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Influential US lawmaker dies

Influential US lawmaker dies

FORMER United States Congressman Stephen Solarz, who played an influential role in Cambodian-United States relations during the 1980s and early 1990s, passed away on Monday at the age of 70.

The nine-term representative from Brooklyn, New York, succumbed to esophageal cancer at a hospital in Washington, DC.

Solarz served on the House foreign affairs committee, taking the helm of the subcommittee on Asia and the Pacific in 1981 and shaping – and at times steering – US policy in Cambodia throughout the turbulent 1980s and early 1990s.

Council of Ministers spokesman Phay Siphan said yesterday he was sorry to hear of Solarz’s passing, and recalled how Solarz had dubbed the 1993 elections “a miracle”.

“He put a lot forward to bring about peace in Cambodia.”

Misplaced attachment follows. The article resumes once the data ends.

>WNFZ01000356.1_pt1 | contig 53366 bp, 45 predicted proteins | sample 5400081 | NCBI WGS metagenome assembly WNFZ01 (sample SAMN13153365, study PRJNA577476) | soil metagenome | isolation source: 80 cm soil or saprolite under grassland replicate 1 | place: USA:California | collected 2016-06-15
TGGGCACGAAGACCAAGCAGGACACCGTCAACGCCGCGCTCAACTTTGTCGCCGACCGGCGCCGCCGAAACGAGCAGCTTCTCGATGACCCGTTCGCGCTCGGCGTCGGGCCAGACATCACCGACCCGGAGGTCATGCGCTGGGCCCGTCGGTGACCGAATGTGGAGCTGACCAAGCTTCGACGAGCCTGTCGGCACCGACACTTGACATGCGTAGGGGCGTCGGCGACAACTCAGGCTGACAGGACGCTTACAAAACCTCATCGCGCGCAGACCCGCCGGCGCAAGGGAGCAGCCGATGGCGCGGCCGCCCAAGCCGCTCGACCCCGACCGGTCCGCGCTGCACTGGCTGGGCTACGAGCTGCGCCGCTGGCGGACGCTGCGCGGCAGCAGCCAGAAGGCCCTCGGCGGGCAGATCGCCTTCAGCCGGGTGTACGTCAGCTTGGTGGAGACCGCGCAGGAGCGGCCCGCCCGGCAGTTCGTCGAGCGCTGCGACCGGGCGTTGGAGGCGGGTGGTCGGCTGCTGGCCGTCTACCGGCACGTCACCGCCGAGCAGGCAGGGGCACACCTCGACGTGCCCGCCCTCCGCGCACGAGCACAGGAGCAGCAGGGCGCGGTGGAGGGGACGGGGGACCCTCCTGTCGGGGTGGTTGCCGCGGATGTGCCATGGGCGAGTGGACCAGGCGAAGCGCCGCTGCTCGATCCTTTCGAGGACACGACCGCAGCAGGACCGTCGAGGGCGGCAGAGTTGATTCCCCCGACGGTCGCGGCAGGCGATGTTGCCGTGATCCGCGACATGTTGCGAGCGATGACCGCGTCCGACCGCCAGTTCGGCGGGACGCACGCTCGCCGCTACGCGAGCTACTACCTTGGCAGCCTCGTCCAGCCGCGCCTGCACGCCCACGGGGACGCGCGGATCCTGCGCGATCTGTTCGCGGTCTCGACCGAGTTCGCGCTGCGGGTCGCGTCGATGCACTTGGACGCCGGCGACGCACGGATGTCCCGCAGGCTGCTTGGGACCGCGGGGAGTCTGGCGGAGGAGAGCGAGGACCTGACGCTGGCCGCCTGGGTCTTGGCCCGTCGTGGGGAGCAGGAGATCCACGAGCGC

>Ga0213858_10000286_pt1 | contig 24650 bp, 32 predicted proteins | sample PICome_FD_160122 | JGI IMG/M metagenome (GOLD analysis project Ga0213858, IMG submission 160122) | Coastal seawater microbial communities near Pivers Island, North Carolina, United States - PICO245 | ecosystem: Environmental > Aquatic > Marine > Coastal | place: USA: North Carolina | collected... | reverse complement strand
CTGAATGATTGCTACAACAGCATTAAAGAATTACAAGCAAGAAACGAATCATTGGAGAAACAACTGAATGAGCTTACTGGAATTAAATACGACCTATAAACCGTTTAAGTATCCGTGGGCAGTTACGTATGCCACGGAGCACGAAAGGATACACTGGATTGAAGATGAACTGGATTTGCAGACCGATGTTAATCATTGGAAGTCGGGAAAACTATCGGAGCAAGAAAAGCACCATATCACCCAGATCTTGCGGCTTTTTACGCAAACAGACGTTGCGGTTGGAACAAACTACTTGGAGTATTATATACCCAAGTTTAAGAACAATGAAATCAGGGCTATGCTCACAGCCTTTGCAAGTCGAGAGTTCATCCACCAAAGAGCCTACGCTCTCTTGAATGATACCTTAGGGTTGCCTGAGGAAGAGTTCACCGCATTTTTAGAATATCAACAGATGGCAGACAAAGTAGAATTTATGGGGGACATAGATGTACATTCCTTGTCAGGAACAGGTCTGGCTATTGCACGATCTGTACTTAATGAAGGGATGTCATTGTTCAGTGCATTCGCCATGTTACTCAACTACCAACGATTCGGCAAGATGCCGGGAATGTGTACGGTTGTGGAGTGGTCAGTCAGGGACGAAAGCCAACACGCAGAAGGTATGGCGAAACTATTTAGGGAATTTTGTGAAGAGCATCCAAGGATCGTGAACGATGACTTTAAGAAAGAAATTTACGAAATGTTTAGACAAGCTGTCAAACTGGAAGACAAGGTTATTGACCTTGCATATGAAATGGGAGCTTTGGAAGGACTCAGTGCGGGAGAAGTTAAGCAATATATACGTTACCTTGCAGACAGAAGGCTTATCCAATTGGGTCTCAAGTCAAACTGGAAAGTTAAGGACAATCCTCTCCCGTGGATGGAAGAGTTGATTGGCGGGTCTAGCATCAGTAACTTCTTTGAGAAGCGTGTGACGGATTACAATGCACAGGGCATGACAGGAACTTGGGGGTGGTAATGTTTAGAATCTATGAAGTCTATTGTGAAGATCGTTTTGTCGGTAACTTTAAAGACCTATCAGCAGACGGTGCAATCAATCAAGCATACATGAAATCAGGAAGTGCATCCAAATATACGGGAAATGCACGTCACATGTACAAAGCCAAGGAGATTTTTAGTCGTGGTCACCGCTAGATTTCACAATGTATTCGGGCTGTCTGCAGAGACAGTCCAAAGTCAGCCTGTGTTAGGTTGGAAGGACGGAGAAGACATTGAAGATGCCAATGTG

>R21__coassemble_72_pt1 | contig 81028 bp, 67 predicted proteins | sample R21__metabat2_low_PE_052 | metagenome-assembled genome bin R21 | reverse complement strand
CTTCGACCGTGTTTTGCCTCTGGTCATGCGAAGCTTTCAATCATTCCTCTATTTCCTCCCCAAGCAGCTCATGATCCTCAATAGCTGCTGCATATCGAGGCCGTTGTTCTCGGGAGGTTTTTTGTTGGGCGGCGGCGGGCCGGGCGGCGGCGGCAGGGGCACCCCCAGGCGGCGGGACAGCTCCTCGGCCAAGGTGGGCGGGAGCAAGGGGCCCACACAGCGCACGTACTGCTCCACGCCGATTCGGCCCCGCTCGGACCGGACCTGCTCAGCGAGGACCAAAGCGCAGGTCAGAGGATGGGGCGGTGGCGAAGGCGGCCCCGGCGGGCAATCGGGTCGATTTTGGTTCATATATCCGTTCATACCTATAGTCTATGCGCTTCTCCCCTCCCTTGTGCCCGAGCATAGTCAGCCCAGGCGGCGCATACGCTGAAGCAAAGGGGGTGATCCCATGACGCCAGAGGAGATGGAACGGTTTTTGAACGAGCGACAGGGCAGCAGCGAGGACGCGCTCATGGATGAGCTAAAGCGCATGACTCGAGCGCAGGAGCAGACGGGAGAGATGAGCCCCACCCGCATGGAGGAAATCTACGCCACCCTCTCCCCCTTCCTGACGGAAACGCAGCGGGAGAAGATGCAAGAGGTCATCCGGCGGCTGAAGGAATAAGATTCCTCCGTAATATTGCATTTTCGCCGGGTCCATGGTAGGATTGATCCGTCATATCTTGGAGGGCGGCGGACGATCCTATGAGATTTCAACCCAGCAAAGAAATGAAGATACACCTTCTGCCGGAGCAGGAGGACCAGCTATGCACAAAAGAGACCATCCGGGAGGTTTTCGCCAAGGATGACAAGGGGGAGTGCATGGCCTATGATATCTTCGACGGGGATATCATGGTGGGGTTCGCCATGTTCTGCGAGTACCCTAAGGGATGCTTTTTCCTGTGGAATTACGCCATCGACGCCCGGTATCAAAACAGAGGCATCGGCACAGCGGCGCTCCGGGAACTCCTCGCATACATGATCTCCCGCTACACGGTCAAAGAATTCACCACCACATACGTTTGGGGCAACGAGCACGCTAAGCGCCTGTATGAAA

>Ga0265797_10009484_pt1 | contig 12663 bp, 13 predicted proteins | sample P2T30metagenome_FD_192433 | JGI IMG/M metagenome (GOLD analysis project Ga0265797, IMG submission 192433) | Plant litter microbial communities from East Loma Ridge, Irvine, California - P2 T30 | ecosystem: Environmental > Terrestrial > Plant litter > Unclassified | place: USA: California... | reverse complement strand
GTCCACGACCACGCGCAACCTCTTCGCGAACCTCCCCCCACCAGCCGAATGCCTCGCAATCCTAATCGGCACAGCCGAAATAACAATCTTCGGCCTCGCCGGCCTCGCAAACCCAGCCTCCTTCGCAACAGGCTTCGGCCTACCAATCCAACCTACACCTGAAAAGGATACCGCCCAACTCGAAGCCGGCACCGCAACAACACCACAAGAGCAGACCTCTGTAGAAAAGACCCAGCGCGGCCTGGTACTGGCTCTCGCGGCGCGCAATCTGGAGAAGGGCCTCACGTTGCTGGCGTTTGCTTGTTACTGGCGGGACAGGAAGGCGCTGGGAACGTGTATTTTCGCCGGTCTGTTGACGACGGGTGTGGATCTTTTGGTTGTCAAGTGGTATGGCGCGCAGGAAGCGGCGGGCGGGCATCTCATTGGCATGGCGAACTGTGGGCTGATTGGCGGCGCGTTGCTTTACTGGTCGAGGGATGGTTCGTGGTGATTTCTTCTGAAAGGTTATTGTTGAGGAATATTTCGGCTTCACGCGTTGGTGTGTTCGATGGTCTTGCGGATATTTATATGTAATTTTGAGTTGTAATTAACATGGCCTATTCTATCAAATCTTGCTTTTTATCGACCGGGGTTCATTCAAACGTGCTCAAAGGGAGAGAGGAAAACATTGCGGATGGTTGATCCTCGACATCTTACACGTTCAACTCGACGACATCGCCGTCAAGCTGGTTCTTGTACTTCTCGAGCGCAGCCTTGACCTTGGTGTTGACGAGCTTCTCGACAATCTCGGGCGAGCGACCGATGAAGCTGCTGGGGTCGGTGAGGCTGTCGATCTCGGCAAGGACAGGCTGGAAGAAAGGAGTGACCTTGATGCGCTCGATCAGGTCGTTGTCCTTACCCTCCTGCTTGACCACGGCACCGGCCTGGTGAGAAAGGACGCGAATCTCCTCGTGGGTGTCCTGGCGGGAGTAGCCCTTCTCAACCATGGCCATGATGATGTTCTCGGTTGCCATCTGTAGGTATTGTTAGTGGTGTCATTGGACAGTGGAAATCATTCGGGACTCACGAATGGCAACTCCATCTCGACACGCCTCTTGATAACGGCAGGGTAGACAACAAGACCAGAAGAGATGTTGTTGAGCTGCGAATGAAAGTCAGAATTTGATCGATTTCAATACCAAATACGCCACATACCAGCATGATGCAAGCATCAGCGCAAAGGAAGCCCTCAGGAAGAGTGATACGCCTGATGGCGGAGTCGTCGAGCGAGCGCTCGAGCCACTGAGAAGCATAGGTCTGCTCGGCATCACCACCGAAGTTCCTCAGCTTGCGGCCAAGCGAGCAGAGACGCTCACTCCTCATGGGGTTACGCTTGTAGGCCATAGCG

Solarz is credited with proposing an early version of the plan that would eventually establish the United Nations Transitional Authority in Cambodia.

According to the proposal, the UN would temporarily govern until free elections, after which the UN would transfer authority to an elected government. Although the US did not initially adopt the plan, Australian Minister for Foreign Affairs and Trade Gareth Evans pushed it as part of a peace proposal as early as 1990.

Negotiations had snagged on a proposed power-sharing agreement between the Vietnam-backed Hun Sen government and the three-party Coalition Government of Democratic Kampuchea, composed of the royalist FUNCINPEC party, the Khmer People’s National Liberation Front and the Khmer Rouge.

But the Solarz/Evans vision for the enlarged UN role sidestepped the issue and paved the way for the possibility of a legitimate, elected government.

Solarz also came under criticism for supporting the US policy of providing aid and diplomatic recognition to the two non-communist elements of the CGDK.

Solarz believed that supporting the faction led by Prince Norodom Sihanouk would strengthen the hand of the famously mercurial prince against the Pol Pot guerillas. But US policy was viewed widely as instead contributing to the resurgence of the Khmer Rouge.

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